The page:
Few things can compare with the sheer joy of watching our students use what we’ve taught them to take control of their own learning. I had that pleasure yesterday, watching two of my students—Linda Jimson and Tito Gardner—participate in a virtual, student-led panel as part of Connected Educator Month.
The panel, sponsored by Bread Loaf Teacher Network (BLTN) and the Oregon Academic Technology Society (OAtS), linked students from six different schools around the U.S. (Alaska, Mississippi, Arizona, South Carolina, Massachusetts, and Kentucky) discussing how they have used various technologies in their literacy learning. These students, ranging from third graders to community college sophomores, described their various projects and collaborations, often using online video clips they had produced. [Special thanks to Scott Christian, Assistant Director of Oregon Health and Science University, Teaching and Learning Center, who conceived and coordinated the panel].
My students spoke last, and I noticed they were paying extremely close attention to their fellow presenters and taking detailed notes. When their turn came, they deviated from their prepared remarks several times to comment on what struck them about the work in the other classrooms. At one point, they turned to each other and exclaimed, “It’s not the technology; it’s the teachers!”
They went on to share with the audience how our school has a relative abundance of hardware and Internet access for students which is significant here in the Mississippi Delta since many of our students do not have access to such technology outside of school buildings. However, some instructors choose not to use the technology, or use it to a limited extent. As Linda noted, “Every class at our college has the option to use online components, but all students don’t have access to those. We need teachers that are trained in technology tools, in order to be able to teach the students what to do with technology.” Tito added, “The opportunities we have are tremendous, but I’m really dependent on teachers to implement some of these tools. It is vital that teachers use technology and prepare themselves properly.”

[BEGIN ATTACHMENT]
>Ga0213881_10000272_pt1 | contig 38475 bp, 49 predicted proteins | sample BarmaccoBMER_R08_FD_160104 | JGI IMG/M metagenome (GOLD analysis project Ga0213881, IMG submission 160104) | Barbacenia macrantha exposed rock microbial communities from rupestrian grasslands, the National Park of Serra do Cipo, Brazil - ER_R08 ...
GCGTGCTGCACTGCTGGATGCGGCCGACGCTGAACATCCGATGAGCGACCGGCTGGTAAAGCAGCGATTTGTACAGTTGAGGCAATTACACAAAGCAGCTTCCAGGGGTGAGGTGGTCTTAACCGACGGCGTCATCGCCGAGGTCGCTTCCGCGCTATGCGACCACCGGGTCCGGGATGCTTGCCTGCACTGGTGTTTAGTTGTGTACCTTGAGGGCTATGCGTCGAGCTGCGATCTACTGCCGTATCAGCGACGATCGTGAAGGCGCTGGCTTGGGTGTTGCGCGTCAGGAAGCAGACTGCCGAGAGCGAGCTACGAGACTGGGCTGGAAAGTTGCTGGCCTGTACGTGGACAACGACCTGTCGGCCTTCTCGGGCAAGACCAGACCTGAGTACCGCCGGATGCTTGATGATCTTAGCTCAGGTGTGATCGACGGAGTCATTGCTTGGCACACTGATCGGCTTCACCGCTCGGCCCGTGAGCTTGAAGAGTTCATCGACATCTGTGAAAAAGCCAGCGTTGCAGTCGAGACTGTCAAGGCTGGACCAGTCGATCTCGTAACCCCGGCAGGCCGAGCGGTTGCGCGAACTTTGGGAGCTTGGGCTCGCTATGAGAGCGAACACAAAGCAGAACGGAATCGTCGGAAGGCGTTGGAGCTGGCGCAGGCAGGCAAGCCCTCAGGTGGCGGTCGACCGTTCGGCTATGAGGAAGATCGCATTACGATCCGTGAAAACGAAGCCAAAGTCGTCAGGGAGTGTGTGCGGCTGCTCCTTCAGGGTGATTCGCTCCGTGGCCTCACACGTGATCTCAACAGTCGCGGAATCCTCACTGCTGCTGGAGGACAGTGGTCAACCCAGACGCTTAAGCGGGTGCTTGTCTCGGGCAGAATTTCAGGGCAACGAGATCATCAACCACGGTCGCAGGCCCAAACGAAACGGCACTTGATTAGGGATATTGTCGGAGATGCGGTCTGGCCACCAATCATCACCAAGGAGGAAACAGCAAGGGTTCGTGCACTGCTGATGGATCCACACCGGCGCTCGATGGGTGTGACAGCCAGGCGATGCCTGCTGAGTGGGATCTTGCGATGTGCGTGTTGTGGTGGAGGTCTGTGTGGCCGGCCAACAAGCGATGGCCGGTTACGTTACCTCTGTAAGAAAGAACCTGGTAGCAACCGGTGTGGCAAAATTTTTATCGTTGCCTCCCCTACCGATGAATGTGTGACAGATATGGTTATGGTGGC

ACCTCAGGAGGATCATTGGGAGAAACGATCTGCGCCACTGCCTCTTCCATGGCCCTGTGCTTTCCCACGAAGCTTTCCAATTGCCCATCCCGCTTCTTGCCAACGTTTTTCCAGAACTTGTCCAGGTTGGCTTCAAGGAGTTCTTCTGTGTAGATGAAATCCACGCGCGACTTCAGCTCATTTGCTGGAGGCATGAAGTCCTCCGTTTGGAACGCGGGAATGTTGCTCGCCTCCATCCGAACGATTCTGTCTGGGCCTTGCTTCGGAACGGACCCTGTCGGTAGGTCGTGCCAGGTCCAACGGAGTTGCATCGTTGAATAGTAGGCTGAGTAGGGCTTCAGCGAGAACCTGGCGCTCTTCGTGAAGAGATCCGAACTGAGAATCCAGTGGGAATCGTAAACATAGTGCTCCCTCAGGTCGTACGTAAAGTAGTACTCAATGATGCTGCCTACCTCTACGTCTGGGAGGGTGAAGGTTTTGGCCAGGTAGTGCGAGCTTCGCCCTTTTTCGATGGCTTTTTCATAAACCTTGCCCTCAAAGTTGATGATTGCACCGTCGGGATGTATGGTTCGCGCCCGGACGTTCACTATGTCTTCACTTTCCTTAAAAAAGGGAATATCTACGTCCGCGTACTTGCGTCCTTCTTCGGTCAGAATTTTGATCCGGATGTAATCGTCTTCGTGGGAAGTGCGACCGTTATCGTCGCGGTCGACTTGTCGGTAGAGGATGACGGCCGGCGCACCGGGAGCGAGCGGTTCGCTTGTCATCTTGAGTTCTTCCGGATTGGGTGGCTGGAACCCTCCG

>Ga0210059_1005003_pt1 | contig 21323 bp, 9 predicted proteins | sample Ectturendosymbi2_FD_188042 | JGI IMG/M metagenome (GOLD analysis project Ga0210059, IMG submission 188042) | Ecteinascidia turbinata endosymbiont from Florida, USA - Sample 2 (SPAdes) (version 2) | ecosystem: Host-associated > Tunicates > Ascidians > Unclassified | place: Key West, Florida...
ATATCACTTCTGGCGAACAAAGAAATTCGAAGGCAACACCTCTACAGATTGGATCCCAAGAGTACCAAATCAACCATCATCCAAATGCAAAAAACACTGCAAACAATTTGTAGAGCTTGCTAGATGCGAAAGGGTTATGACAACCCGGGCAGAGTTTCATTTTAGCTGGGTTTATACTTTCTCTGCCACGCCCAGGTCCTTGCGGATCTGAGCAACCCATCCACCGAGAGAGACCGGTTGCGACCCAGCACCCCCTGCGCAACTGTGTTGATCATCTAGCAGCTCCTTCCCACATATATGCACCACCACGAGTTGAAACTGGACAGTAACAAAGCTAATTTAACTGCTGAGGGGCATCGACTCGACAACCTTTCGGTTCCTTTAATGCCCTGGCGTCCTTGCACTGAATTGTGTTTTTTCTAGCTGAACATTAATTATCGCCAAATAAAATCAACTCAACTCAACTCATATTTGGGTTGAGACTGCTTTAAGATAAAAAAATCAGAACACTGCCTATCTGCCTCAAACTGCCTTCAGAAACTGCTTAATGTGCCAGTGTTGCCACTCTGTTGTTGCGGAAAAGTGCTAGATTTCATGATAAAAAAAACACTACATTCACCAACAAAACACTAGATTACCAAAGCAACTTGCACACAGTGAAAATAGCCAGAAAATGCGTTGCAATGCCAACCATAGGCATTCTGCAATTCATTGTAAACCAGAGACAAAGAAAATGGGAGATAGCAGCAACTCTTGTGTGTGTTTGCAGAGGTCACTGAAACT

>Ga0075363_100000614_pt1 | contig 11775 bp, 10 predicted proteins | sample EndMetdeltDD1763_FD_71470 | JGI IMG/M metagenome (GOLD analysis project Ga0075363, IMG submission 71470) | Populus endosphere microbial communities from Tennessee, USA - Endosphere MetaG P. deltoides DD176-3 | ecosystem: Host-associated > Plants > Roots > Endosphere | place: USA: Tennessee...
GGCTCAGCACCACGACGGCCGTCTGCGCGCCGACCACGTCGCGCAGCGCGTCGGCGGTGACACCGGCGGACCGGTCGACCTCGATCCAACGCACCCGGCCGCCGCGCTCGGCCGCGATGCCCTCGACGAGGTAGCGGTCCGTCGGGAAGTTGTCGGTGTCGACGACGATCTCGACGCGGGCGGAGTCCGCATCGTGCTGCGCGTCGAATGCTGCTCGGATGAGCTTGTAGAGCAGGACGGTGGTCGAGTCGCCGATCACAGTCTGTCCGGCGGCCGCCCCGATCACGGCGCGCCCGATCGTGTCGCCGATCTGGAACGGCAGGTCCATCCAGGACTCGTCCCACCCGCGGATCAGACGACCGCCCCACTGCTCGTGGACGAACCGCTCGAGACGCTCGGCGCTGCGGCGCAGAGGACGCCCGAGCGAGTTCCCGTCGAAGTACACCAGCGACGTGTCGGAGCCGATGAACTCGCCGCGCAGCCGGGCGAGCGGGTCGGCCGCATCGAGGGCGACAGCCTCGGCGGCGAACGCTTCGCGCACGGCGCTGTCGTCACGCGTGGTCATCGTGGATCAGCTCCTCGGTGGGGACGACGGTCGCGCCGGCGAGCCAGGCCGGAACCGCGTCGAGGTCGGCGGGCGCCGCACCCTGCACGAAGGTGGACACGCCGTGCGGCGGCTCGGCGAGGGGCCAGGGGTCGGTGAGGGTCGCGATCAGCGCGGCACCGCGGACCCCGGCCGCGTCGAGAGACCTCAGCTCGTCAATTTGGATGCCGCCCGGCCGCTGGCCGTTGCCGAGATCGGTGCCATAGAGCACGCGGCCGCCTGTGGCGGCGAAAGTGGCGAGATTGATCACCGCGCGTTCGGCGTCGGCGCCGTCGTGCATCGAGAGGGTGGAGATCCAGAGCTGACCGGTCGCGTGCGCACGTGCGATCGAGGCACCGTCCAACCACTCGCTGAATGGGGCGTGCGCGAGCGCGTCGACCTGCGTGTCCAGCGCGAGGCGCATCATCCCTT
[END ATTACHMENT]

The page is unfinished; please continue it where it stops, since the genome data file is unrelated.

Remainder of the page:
In his last semester here at the community college, Tito is taking all of his classes online via the Mississippi Virtual Community College consortium. Before the panel session, he talked passionately about the differences he sees among his online teachers—those who use the online tools to encourage discussion and research versus those who just post information and give online tests. He believes the former helped him to develop critical learning and social communication skills that he will need to be successful in his career, citing some recent job interview questions as evidence.
I’ve written before about why I believe it is unjust to make poor students attend poor, under-resourced schools. But it is even sadder to have access to resources that can make such a tremendous difference in the learning and the lives of students, and not put those resources into their hands. Often, the disconnect is that teachers are not comfortable enough with the technology to make it an integral part the teaching/learning experience.
I know of a rural school that used a grant to install a state-of-the-art iMac lab, which then sat totally unused for months because no one in the building knew how to work the equipment (funds for training were not part of the grant). Serendipitously, a substitute teacher hired mid-year owned a Mac, and the principal promptly put her in charge of the lab. She and the students began to teach themselves how to use the tools. [ #problembasedlearning]
My students’ observation has prompted me to approach my colleagues and administrators about stepping up our professional development, so we can make more effective use of our Internet access, our learning management system, and other social media tools across all courses.